Very interesting point raised by Guro last week about blocking.\
As beginners, we are taught the De Cuerdas style - hand behind the middle of the stick, triangle footwork away from the attack, stick used as primary shield/blocking.
Now as intermediates, we are into the advanced blocking series, which is leading us toward Serrada. What changed?
In the intermediate/advanced blocking, we are no longer shielding/hiding behind the stick. Instead, our primary block is on the attacker's hand or elbow. In addition, our triangle becomes very narrow, and our footwork almost, but not quite, straight in; jamming the attack. WE ARE CLOSE...VERY CLOSE.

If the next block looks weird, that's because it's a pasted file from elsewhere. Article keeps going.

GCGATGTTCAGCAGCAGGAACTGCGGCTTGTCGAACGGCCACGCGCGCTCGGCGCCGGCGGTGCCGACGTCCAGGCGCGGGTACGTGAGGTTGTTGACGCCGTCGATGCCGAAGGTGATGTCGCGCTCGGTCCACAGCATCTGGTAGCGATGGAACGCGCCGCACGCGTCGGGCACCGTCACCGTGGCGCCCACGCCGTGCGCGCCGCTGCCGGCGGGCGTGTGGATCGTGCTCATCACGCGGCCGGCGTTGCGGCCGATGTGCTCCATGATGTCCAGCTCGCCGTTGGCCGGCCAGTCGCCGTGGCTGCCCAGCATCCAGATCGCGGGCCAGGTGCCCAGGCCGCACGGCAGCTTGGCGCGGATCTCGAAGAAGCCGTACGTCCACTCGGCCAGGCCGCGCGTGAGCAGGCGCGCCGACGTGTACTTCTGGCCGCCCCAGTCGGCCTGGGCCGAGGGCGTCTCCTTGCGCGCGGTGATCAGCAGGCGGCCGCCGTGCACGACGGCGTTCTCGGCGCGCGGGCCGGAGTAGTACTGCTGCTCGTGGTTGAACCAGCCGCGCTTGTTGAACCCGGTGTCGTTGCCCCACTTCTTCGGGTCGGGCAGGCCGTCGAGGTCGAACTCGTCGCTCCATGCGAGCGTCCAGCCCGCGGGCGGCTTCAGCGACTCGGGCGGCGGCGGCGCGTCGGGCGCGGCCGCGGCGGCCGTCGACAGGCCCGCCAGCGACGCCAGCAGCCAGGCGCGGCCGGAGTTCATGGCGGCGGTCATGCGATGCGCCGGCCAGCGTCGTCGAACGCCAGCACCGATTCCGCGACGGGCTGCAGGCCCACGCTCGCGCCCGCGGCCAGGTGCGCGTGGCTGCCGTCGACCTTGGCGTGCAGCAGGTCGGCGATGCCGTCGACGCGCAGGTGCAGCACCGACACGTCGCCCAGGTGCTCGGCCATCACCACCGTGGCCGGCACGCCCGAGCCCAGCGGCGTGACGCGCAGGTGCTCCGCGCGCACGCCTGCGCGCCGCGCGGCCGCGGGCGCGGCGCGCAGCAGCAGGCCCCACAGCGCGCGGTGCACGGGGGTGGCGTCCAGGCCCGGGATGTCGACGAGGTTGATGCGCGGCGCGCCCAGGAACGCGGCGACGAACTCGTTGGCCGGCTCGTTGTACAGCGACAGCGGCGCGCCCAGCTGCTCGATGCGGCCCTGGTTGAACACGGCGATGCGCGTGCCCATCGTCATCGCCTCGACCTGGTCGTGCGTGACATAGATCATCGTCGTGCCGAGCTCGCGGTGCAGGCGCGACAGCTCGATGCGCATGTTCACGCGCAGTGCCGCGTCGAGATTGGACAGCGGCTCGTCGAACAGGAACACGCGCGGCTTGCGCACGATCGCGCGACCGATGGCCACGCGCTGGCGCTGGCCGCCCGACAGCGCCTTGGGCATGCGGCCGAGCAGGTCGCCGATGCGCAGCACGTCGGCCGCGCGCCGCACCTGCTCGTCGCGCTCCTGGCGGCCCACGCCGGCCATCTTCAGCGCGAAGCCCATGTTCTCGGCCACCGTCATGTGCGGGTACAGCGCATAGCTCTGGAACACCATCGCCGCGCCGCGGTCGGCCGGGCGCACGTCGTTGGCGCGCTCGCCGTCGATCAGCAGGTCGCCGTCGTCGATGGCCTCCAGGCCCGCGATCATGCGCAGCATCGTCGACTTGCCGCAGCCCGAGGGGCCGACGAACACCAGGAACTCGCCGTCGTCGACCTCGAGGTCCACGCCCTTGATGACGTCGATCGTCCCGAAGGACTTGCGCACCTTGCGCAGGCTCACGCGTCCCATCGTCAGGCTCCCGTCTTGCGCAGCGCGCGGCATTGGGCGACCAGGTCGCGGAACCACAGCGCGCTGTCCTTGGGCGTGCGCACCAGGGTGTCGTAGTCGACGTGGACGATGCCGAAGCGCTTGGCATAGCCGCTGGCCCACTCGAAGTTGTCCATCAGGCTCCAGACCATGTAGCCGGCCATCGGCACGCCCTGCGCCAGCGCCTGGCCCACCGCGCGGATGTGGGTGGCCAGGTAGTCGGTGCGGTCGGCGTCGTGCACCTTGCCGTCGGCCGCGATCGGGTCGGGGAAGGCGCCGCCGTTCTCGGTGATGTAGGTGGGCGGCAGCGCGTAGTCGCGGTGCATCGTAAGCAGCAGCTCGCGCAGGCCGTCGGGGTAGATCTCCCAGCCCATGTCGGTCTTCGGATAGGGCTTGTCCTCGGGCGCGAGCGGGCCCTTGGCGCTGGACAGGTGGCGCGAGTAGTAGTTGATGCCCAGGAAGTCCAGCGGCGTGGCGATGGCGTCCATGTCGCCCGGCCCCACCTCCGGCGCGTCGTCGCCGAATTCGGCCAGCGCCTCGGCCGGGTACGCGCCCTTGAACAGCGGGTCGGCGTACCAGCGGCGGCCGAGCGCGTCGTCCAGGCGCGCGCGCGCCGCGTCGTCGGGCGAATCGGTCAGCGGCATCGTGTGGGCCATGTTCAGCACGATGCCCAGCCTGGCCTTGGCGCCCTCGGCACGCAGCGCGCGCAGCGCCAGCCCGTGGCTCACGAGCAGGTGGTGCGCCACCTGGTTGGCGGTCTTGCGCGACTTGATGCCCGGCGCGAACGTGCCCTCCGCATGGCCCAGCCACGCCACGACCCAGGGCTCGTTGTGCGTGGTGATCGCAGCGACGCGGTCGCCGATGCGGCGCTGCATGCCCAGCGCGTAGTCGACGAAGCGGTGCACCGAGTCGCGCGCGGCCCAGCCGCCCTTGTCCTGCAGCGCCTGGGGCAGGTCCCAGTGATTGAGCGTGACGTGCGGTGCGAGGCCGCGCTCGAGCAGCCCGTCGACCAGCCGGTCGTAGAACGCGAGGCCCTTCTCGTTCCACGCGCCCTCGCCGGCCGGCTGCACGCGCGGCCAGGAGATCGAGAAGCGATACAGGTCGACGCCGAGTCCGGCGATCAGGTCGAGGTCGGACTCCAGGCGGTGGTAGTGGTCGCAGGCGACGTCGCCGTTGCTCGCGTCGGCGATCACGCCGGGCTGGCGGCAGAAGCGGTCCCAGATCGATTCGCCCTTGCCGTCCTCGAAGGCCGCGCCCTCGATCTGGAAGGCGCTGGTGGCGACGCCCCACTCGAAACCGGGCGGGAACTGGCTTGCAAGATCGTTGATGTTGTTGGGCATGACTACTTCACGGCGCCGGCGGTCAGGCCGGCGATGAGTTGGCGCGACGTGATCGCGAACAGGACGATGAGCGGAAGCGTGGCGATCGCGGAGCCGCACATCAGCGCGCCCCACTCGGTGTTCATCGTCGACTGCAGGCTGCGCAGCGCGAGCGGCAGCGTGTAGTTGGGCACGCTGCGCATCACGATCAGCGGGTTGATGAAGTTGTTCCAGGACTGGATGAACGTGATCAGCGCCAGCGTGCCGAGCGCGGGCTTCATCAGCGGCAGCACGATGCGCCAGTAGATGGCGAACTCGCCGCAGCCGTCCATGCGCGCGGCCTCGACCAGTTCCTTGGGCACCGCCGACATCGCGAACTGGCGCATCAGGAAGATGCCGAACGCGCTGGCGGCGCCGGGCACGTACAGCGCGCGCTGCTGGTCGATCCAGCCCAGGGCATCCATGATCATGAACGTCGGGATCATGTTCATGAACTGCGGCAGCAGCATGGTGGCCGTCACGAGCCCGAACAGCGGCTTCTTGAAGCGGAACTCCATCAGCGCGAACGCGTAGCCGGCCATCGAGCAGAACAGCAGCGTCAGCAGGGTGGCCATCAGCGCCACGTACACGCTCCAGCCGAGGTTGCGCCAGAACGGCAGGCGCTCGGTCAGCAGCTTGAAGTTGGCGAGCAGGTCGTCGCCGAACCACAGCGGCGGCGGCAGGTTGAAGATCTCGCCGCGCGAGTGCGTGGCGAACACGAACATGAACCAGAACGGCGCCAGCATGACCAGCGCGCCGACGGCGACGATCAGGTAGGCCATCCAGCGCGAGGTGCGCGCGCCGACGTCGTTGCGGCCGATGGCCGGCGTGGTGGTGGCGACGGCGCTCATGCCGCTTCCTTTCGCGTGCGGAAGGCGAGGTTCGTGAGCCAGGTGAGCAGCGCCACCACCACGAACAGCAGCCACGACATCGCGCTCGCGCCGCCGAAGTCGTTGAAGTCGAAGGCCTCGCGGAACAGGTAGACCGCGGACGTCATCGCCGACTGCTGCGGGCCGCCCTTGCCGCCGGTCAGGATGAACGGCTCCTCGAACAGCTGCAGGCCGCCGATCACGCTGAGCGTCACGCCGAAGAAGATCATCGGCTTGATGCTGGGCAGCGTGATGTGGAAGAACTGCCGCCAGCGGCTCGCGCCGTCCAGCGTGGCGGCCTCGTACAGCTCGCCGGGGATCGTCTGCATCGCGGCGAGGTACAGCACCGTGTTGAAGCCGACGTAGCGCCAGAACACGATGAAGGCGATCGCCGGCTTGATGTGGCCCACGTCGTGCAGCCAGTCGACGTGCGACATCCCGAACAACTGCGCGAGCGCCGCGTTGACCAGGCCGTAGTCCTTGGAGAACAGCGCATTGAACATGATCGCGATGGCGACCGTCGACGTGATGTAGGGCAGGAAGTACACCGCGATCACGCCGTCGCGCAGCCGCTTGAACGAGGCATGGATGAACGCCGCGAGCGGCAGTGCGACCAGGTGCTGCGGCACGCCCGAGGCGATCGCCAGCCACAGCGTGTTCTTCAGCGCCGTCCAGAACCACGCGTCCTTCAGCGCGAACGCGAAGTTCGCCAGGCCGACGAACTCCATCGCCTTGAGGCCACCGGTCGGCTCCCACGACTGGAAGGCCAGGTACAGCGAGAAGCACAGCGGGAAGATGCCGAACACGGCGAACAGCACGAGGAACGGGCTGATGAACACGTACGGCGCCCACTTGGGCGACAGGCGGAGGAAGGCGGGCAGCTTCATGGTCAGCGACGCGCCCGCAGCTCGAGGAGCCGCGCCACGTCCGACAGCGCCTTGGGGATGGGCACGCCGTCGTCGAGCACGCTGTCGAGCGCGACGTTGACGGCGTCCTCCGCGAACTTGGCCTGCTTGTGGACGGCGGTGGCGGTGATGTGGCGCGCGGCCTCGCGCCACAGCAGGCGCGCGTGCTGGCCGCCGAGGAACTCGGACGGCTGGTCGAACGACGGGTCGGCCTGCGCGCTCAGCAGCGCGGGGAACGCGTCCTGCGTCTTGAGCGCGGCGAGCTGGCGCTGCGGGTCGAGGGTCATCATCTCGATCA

Of course, this is logical when we need to use our hand to block. This alone means we need to be close enough to reach the attacking hand, which cannot be done at medio distance. We are no longer moving away from the strike. Instead, we take the force by jamming it right as the attacking movement begins.
The more advanced we become, the closer we get to our opponent. The more directly we intercept and get in. Guro Fred and Guro Guillaume use the phrase "get in" a lot, and now it is becoming clearer. The goal in kali is to get in as close as possible, and every move (even in Hakka/Jun Fan) is designed to close distance and get you into the opponent where you can end the fight quickly. You cannot employ the Serrada style blocking without getting in close.
I am just as fascinated by what I see as I was the first day. There is just so much to learn.